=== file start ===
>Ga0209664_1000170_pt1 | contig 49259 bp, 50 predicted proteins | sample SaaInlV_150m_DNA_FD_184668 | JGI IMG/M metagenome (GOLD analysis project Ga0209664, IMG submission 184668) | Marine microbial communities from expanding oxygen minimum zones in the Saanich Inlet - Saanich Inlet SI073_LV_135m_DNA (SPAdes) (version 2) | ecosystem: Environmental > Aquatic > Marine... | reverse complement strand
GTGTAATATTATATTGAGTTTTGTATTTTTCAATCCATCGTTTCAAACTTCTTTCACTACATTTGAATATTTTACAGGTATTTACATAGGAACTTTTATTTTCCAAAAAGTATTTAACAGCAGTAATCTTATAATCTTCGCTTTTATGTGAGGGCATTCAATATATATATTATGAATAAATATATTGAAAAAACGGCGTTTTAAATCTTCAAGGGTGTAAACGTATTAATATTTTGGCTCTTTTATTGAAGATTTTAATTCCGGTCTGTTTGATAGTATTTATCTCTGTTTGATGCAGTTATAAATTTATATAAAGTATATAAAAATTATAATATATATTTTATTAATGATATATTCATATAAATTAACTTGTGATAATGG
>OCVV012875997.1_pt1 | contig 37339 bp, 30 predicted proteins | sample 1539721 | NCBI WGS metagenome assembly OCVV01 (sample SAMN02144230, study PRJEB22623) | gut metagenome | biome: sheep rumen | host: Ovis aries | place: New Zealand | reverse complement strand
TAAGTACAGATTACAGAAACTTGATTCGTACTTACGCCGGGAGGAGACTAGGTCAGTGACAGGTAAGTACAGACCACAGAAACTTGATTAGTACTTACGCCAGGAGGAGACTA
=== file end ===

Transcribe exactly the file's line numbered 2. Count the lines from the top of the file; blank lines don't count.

GTGTAATATTATATTGAGTTTTGTATTTTTCAATCCATCGTTTCAAACTTCTTTCACTACATTTGAATATTTTACAGGTATTTACATAGGAACTTTTATTTTCCAAAAAGTATTTAACAGCAGTAATCTTATAATCTTCGCTTTTATGTGAGGGCATTCAATATATATATTATGAATAAATATATTGAAAAAACGGCGTTTTAAATCTTCAAGGGTGTAAACGTATTAATATTTTGGCTCTTTTATTGAAGATTTTAATTCCGGTCTGTTTGATAGTATTTATCTCTGTTTGATGCAGTTATAAATTTATATAAAGTATATAAAAATTATAATATATATTTTATTAATGATATATTCATATAAATTAACTTGTGATAATGG